We all know now that not all people are fans of meat. The reasons for that are mainly environmental and ethical consequences. And because of that, food scientists have been trying to develop more sustainable options for the ones who are fans of meat.
Pioneering from the Southeast Asia region, the Singapore Food Agency has approved “cultured chicken”. Meaning, they’re legally an ingredient for chicken nuggets. This makes the first lab-grown meat to earn regulatory approval.
Eat Just, a United States-based start-up, will start rolling out their lab-grown chicken for a restaurant in Singapore.
For those of you who are new to this, lab-grown doesn’t mean fake. It’s not like the vegetarian alternatives we can find in grocery stores. You know, the ones like tofu turkey, jackfruit sausages and veggie burgers have been formulated to look, taste and feel like real meat.
Lab-grown means that it’s real, as in the real deal. It just doesn’t come from a slaughtered chicken. Scientist at Eat Just start with muscle cell biopsies from live chickens. Then they supply the samples with plant-based nutrients in a 300-gallon bioreactor to help the tissue grow.
“This is a historic moment in the food system. We’ve been eating meat for thousands of years, and every time we’ve eaten meat, we’ve had to kill an animal—until now,” said Eat Just’s chief executive Josh Tetrick.
Meat-grown chicken nuggets
Back in 2019, Eat Just revealed that each chicken nugget would cost $50 to make. That’s expensive, for sure, but the company has lowered production costs. The price now will be on par with high-quality chicken that you would order at a restaurant.
In other words, it’s still pretty pricey, but at least it’s not $50.
Plant-based meat alternatives are approved in the US market, but not lab-grown ones. Tetrick hoped this could spur the U.S. and other countries to produce meat that doesn’t require killing.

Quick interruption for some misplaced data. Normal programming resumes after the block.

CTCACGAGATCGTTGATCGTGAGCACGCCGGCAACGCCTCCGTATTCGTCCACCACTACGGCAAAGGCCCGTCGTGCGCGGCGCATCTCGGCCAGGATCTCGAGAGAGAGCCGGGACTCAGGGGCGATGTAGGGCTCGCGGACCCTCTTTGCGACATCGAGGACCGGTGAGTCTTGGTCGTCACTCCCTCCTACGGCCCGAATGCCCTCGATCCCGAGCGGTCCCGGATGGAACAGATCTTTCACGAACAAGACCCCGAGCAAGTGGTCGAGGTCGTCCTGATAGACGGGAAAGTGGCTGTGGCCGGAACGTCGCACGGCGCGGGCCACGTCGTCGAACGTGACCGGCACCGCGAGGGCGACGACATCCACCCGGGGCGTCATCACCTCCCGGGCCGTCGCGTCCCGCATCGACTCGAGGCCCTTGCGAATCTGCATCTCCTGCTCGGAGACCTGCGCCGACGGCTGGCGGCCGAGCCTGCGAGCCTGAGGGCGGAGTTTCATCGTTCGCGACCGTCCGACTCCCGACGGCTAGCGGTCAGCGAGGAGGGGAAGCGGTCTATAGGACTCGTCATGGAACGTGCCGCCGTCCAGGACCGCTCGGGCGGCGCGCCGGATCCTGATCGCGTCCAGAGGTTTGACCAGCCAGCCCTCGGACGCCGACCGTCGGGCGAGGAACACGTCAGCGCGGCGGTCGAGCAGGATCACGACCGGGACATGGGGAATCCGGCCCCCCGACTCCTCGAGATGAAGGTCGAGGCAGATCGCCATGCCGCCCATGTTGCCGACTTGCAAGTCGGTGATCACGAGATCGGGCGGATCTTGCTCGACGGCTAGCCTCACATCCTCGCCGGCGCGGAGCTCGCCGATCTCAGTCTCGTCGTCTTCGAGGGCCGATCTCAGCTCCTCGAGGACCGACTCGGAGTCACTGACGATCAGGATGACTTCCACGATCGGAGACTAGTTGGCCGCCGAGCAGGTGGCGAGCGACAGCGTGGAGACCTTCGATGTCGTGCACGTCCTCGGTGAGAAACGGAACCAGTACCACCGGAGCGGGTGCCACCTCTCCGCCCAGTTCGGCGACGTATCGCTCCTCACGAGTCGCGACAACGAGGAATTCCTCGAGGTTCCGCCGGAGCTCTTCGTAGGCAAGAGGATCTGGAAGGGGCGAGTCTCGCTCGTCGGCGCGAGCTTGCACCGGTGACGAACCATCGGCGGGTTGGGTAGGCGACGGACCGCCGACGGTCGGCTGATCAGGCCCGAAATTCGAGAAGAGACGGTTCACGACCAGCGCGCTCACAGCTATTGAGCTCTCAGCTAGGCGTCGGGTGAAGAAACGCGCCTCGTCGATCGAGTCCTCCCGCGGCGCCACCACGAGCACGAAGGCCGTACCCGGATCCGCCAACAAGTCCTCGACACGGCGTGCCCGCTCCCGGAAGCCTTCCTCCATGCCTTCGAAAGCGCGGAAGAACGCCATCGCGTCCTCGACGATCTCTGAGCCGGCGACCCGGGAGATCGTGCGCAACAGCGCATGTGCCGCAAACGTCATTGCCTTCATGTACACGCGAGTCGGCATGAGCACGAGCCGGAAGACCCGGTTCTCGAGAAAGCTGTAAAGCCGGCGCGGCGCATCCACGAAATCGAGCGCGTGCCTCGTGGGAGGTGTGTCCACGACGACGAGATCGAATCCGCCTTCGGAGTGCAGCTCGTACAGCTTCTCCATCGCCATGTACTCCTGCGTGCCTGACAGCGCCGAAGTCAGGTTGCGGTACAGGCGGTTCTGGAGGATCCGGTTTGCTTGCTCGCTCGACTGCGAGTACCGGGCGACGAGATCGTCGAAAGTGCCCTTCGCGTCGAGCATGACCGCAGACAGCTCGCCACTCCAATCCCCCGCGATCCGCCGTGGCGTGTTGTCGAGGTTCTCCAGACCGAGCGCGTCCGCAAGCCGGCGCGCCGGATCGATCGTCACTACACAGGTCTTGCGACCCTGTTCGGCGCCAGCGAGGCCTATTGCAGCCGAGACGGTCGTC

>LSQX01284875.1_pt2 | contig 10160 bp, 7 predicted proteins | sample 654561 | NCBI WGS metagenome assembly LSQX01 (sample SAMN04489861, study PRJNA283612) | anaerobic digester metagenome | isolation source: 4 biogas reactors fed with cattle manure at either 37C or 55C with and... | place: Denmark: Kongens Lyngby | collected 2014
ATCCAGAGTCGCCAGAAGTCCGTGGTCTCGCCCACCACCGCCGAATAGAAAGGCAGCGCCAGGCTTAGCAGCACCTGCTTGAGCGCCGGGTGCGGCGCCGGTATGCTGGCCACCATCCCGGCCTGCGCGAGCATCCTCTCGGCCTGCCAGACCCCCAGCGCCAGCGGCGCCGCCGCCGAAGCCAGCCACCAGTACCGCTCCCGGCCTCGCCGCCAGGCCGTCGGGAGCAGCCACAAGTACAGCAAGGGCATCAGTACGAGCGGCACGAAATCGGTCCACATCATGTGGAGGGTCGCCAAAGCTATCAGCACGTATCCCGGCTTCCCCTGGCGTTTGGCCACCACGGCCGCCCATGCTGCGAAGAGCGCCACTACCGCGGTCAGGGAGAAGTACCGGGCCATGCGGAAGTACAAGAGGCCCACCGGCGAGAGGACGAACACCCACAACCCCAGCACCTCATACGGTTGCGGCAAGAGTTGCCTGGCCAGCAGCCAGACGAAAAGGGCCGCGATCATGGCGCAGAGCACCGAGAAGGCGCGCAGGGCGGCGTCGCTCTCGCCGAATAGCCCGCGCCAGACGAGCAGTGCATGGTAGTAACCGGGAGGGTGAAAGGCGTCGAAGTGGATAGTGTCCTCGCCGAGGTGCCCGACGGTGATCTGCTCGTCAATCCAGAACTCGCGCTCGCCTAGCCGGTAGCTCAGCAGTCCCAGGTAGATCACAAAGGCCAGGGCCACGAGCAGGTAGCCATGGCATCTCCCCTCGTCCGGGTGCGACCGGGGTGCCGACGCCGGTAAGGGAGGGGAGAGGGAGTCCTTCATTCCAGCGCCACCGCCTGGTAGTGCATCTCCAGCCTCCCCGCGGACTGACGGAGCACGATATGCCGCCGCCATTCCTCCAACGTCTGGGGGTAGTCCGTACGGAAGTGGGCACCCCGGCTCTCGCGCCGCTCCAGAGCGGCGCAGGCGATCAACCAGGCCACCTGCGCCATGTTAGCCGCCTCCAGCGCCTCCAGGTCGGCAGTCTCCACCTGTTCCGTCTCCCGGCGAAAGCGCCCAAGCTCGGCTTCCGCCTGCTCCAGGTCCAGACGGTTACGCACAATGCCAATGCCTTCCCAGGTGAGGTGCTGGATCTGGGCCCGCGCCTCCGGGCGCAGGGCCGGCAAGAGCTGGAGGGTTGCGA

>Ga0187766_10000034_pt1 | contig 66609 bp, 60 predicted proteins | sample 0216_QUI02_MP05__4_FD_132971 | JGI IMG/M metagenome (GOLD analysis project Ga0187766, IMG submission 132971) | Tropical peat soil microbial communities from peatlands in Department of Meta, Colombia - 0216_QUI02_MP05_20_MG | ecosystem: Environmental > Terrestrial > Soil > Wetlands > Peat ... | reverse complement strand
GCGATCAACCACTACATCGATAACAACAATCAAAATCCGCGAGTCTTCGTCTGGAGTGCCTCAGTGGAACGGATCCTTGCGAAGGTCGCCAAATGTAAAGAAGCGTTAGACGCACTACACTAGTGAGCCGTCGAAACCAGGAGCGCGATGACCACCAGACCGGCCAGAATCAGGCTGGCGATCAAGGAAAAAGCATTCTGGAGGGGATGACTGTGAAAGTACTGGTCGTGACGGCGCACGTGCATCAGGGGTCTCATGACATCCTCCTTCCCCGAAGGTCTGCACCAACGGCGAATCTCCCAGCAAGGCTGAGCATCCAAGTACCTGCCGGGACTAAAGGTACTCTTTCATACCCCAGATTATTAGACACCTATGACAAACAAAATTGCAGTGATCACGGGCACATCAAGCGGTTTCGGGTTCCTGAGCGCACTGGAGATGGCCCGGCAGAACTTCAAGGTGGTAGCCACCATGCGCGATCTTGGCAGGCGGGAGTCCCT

It may not seem much, but approval in one country is a good, first step. It’s an opening for lab-grown meats to make their way to our plates. Experts say that this industry will expand in the future.
Right now, there are more than two dozen companies in the world trying to grow beef, chicken, and fish in the labs. The investment bank Barclays estimates that the industry could be worth $140 billion before the end of the decade.
Executive director of the Good Food Institute Bruce Friedrich said, “Singapore has thrown down the gauntlet and other countries need to pick it up.
“Cultivated meat will mark an enormous advance in our efforts to create a food supply that is safe, secure, and sustainable, and Singapore is leading the way on this transition.”
Growing meat in labs won’t only address animal cruelty but also the environmental consequences of mass meat production.
According to the Food and Agricultural Organization of the United Nations, greenhouse gas from livestock account for nearly 15% of all human-caused emissions.
With lab-grown meat, we no longer need to cut down forests in order to create fields for cattle to graze. Providing fields for cattle is one of the reasons for deforestation
In an interview, Tetrick praised the country’s initiative and progressiveness. “We want Singapore to be the focus of our manufacturing globally. They’re just really forward thinking in building an enabling environment for this kind of work.”